Using Git

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This page shows how to accomplish some common development procedures using Git. There are usually multiple ways to accomplish the same thing in Git, so keep in mind that the steps below are only one way of doing things. There may be other shortcuts or different ways of doing things that you prefer.

Creating a local repository

Our git repository is located on here. You can use one of the following commands to clone our Git repository (use the "ssh://" version of the clone command if you are authenticating with a Fedora account, otherwise use the anonymous "git://" version):

git clone git://
git clone ssh://

Developing on a local branch

The preferred way of doing development is to do your work on a local branch. This makes it easy to isolate fixes you are working on from each other. It also helps to prevent merge issues when you are ready to push your changes up to the remote repository. The following example shows the commands a developer would use to fix a bug on a local branch.

The first step is to create a local branch. You should name your branch something descriptive, such as the bug number you are working on, or the name of the feature you are developing. Here is an example of creating a new local branch:

$ git checkout -b my_branch
Switched to a new branch 'my_branch'

This command creates a local branch named my_branch and switches to it. If you ever want to check and see what branch you are on, you can do that with the following command:

$ git branch
* my_branch

This shows that we have two local branches. The master branch is the branch created when we initially cloned the remote repository. This branch is set to track the development tip. The * next to my_branch means that we are currently on my_branch. If you ever want to switch the branch that you are on, that is done with the checkout command. Here is an example that shows switching to the master branch, then back to my_branch:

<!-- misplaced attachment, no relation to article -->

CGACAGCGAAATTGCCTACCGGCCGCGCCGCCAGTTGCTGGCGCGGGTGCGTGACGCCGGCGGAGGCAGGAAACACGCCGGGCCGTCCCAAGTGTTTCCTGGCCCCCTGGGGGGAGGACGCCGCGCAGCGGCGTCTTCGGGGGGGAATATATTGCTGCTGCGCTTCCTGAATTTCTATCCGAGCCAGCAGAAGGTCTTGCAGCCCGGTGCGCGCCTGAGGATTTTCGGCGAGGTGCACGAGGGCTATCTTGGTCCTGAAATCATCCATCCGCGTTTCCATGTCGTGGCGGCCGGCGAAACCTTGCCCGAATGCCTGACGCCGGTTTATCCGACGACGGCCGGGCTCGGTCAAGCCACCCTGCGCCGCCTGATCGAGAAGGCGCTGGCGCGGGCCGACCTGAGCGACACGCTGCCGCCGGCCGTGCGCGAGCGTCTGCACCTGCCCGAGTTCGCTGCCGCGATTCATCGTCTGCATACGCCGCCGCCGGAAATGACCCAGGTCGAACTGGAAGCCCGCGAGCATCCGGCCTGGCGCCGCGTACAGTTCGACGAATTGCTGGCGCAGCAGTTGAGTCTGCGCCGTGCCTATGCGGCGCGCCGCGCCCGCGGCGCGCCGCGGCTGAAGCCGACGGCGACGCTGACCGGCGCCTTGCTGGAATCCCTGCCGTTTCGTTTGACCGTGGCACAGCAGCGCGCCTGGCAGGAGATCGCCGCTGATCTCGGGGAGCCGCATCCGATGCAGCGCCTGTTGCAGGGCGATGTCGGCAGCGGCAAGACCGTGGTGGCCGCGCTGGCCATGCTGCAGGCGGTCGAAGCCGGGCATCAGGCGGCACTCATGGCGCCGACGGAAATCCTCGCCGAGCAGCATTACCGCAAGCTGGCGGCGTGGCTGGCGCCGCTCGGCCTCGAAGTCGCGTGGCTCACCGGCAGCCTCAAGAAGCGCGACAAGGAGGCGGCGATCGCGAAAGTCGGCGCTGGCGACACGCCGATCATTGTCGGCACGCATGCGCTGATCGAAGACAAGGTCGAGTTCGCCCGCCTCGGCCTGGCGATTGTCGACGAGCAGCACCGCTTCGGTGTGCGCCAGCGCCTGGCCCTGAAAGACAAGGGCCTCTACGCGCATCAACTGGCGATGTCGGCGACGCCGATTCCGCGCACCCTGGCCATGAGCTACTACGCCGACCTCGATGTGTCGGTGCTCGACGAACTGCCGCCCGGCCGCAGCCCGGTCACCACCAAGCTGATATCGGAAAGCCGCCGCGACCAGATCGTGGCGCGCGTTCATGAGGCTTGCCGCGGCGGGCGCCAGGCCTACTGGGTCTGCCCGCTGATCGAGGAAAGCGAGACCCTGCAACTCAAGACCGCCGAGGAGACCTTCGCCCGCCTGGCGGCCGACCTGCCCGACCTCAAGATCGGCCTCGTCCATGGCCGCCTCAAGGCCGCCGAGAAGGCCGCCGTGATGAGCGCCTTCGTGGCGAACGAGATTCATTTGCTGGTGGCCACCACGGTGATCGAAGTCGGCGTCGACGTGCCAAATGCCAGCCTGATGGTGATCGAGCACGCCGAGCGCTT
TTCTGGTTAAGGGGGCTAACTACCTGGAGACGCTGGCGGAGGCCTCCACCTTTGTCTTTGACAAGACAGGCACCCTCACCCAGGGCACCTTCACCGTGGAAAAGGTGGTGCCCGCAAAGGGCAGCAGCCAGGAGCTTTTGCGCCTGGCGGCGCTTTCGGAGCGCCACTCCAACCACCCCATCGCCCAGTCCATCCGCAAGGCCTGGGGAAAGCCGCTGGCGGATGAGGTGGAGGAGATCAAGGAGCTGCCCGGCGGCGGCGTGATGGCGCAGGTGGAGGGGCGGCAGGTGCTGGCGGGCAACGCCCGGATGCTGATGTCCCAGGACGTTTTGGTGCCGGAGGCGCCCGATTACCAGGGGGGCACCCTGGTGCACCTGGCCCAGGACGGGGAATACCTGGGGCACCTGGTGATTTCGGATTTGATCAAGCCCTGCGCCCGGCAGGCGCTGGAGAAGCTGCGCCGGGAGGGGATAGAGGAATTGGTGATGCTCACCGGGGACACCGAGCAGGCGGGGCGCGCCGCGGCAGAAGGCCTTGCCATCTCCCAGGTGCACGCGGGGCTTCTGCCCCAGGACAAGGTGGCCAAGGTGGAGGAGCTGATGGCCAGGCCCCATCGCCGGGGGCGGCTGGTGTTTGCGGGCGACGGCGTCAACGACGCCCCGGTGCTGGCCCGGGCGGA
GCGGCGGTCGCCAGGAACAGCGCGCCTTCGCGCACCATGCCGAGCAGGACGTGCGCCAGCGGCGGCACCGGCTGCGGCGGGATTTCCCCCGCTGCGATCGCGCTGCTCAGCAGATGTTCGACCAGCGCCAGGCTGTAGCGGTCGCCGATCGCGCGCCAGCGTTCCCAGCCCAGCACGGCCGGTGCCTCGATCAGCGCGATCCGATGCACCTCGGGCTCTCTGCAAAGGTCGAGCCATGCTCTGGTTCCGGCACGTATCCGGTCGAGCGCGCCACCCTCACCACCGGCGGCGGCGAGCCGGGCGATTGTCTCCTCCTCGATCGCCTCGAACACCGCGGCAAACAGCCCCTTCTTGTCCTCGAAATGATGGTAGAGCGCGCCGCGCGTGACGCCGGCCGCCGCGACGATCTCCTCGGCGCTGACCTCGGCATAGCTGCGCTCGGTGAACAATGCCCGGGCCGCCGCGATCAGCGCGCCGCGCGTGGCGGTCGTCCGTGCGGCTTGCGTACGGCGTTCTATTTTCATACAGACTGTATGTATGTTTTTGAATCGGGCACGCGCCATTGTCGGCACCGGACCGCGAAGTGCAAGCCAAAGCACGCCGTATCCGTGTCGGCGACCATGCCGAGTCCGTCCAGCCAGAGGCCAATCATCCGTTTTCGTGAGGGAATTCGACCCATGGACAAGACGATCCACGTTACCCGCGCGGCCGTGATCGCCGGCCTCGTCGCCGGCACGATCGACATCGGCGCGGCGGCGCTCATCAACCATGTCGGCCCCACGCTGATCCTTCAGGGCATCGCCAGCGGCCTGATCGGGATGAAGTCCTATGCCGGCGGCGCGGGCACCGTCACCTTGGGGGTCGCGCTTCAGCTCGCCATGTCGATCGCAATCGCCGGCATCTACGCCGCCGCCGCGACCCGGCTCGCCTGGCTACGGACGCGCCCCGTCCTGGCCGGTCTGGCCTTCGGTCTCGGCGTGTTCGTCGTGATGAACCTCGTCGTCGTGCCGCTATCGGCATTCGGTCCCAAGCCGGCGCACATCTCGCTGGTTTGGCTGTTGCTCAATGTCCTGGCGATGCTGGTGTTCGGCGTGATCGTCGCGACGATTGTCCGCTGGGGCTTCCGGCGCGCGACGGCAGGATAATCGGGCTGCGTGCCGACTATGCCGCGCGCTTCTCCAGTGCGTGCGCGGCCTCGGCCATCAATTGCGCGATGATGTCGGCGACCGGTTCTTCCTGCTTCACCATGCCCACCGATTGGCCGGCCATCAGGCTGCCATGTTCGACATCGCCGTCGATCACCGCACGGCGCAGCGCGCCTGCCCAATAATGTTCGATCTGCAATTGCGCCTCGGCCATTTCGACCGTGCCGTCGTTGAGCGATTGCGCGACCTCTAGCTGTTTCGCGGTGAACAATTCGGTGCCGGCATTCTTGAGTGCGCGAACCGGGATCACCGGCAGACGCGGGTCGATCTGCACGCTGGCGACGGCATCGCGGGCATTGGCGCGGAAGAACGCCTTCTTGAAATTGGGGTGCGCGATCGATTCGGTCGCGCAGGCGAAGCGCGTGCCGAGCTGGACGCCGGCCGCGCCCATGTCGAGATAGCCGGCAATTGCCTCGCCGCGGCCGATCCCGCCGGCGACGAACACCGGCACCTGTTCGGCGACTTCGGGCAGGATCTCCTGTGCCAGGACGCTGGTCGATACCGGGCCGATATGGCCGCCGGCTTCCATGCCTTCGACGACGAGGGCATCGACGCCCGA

$ git checkout master
Switched to branch 'master'
$ git branch
* master
$ git checkout my_branch
Switched to branch 'my_branch'

Now that we are on our branch, we would change the source code to fix our bug. This example just makes a simple change to the copyright block in pki/README. After updating the source, we can see the changes with the diff command:

$ git diff
diff --git a/pki/README b/pki/README
index 2c2c36b..f6b2e83 100644
--- a/pki/README
+++ b/pki/README
@@ -1,5 +1,5 @@
-# (C) 2008 Red Hat, Inc.
+# (C) 2011 Red Hat, Inc.
 # All rights reserved.

We can see the status of the files in the source tree according to Git with the status command:

$ git status
# On branch my_branch
# Changes not staged for commit:
#   (use "git add <file>..." to update what will be committed)
#   (use "git checkout -- <file>..." to discard changes in working directory)
#	modified:   pki/README
no changes added to commit (use "git add" and/or "git commit -a")

This shows us that the only modified file in the source tree is pki/README. Note also that is says that the change to this file is not staged for commit.